Since I always use telescoping towers and masts I can reach from a work platform or roof, I experiment with this stuff quite a lot. My current HF/6m/2m beams are spaced 7' between HF and 6m and 5' between 6m and 2m, and it's actually "too close." I can see the difference in weak, distant beacon signals continuously arriving via tropo forward scatter. When I increase the distances to 13' and 9' respectively, all distant tropo beacon signals improve -- all of them, from distances of 60 to 300 miles, in all directions. Putting the same beams closer together reduces signals again, consistently, by as much as 3-4 dB.
However, I settled on a reasonable compromise for me; balancing wind loading and mass stresses against performance. If I had a 24' climbable chromalloy mast I'd consider going back to the wider spacing, because it really does make a difference.
10-31-2007, 01:01 AM
sounds like I should remove the 20t and put it up there ....
11-01-2007, 12:45 AM
I am going to ask this here vs starting a new thread.
I have a Diamond V2000 at the top of the mast and the v2000 has three thin radials so if I had a 17b2 or a 6m yagi just below that would the yagi see the v2000 and have tuning issues or would it see it more as a mast, and of course how would the v2000 be affected? My thinking is if I removed the 20t that sits 5' below the v2000 and shove the 6m beam up just under the v2000 that would give me 12'-13' to place the 17b2 in leaving 6-6.5' top and bottom spacing for the 17b2.
11-01-2007, 05:47 PM
Quote[/b] (n1kon @ Oct. 31 2007,17:45)]
>I am going to ask this here vs starting a new thread.
I have a Diamond V2000 at the top of the mast and the v2000 has three thin radials so if I had a 17b2 or a 6m yagi just below that would the yagi see the v2000 and have tuning issues or would it see it more as a mast, and of course how would the v2000 be affected?<
::The horizontally polarized VHF beam directly below the V2000 will see those radials as undesired parasitic elements and that's not a good thing. The horizontally polarized VHF beam directly below the V2000 will not see the vertical radiating element at all, and that is a good thing. But you want to space the beam about 40" below the V2000 to minimize the interaction with the horizontal radials of the V2000. I've been through exactly this same thing. If the beam below the V2000 were an HF beam, there would be virtually no interaction at all, and you could place them very closely.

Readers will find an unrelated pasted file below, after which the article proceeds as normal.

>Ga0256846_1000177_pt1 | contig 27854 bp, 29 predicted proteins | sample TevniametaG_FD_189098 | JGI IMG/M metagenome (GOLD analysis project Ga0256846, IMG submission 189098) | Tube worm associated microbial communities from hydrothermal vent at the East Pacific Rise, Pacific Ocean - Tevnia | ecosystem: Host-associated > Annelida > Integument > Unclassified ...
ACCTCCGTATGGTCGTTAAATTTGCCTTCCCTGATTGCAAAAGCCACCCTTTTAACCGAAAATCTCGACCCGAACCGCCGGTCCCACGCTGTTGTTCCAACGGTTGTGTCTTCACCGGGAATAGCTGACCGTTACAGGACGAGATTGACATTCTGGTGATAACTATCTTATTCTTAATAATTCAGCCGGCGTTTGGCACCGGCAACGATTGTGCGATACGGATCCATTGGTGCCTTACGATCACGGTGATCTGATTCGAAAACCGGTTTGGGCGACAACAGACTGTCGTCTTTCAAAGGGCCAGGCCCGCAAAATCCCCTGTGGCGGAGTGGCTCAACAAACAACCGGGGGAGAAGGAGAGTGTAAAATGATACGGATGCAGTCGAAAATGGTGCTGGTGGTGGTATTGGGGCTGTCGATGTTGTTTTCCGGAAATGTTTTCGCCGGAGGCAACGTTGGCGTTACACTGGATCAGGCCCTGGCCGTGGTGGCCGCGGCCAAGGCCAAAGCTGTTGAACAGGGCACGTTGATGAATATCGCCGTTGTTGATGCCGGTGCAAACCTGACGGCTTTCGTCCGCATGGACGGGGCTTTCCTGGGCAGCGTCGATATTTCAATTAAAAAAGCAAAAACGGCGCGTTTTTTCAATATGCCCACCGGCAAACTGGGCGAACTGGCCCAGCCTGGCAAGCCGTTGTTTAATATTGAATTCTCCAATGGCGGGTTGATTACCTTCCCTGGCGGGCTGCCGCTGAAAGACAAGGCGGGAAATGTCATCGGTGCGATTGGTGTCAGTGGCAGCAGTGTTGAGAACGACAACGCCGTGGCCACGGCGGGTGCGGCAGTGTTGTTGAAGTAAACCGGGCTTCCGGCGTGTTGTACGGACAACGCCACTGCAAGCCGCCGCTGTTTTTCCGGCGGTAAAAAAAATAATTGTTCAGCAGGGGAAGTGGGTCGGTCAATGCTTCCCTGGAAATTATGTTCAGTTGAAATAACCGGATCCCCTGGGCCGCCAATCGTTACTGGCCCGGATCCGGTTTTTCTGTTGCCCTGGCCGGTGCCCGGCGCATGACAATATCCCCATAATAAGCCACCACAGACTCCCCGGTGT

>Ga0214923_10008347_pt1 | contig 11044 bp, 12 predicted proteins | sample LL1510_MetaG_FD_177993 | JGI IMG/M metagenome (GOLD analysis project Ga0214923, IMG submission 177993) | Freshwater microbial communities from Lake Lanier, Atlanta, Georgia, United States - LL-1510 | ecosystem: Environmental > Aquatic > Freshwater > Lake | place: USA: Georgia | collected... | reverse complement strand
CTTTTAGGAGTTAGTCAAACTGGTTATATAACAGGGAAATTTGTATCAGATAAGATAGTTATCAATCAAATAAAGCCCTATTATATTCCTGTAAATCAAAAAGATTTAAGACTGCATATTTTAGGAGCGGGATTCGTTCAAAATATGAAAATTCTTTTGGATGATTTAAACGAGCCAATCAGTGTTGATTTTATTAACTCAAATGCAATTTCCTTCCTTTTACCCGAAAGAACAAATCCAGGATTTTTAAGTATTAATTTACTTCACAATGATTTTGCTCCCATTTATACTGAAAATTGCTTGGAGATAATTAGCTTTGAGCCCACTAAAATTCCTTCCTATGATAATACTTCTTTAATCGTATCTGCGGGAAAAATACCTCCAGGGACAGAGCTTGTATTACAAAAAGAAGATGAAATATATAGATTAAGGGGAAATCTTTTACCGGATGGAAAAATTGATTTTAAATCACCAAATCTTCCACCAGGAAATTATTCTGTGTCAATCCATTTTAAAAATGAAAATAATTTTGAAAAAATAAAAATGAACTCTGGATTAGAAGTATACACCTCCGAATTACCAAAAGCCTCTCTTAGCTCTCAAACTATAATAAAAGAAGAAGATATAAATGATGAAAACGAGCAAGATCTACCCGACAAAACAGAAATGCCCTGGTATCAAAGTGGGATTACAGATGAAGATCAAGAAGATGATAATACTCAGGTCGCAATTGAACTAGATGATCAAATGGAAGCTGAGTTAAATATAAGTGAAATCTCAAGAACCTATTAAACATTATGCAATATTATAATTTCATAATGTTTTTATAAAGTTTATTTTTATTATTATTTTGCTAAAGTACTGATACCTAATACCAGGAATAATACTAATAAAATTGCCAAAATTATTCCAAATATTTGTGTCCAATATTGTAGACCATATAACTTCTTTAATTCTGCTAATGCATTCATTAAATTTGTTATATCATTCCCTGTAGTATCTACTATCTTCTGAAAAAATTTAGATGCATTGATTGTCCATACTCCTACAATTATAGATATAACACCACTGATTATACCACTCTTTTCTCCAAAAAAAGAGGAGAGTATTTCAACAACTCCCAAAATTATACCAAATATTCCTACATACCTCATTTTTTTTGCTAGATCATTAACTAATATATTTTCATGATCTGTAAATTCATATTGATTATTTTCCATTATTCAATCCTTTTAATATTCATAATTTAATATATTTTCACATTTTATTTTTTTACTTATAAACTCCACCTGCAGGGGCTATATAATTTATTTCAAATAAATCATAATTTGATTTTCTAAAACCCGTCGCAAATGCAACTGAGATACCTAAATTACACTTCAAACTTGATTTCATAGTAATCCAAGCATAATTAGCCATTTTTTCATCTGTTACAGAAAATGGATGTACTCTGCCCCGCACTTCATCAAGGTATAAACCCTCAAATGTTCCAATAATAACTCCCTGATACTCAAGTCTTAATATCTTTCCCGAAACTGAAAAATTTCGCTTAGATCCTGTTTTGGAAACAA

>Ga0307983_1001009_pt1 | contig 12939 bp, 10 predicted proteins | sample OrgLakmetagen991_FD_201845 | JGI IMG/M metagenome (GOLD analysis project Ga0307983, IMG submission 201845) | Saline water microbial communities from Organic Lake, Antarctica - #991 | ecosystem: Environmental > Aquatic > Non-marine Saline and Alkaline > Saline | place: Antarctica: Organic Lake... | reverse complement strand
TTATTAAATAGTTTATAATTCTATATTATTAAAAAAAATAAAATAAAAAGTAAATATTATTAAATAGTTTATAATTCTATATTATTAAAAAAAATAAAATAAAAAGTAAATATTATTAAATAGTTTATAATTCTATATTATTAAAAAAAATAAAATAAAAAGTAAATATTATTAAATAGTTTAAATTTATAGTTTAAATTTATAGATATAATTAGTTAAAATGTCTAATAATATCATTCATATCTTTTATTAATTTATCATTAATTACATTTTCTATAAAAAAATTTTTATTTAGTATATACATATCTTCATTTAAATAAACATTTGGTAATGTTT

>My thinking is if I removed the 20t that sits 5' below the v2000 and shove the 6m beam up just under the v2000 that would give me 12'-13' to place the 17b2 in leaving 6-6.5' top and bottom spacing for the 17b2.<
::Sure. The 20T probably didn't work very well "vertically" anyway, because such an antenna should never be installed on a conductive mast. The 20T is intended for use on a non-conductive mast. I think your new approach is better than what you have.
11-01-2007, 06:41 PM
If you havent bought the 17B2 yet...let me know...I have one that needs a home firstname.lastname@example.org ..73's
11-01-2007, 11:40 PM
YOU HAVE EMAIL!!!
Your 40" in what cushcraft just emailed me it should be vs the 6-7' spacing I was reading about in this thread. I knew the 20T would not do well vert since it is in the middle of the mast. I am really not happy with my 20t over all, it does help both horz and very but I have local hams who has a 16 ele KLM at 30' and sits ALOT lower than me sea level wise and still can hear stations no problem while all I can tell is there is someone there, my 20t is up 60'. In regaurds to the 20t being mounted on a non-conductive mast, I do not see in the manual anything about that can you give me more info on that?
11-02-2007, 02:28 AM
40" is 1/2 wavelength at 144 MHz, and that's why I recommended that distance. That's also why Cushcraft recommended it...
Any vertically polarized beam that is not end-mounted behind the reflector needs to be mounted on a non-conductive mast. The mast in the middle of the boom becomes an undesired, untuned parasitic element and degrades performance; then, so does the coaxial feedline if it is routed down the boom and then down the mast! You shouldn't do that, either.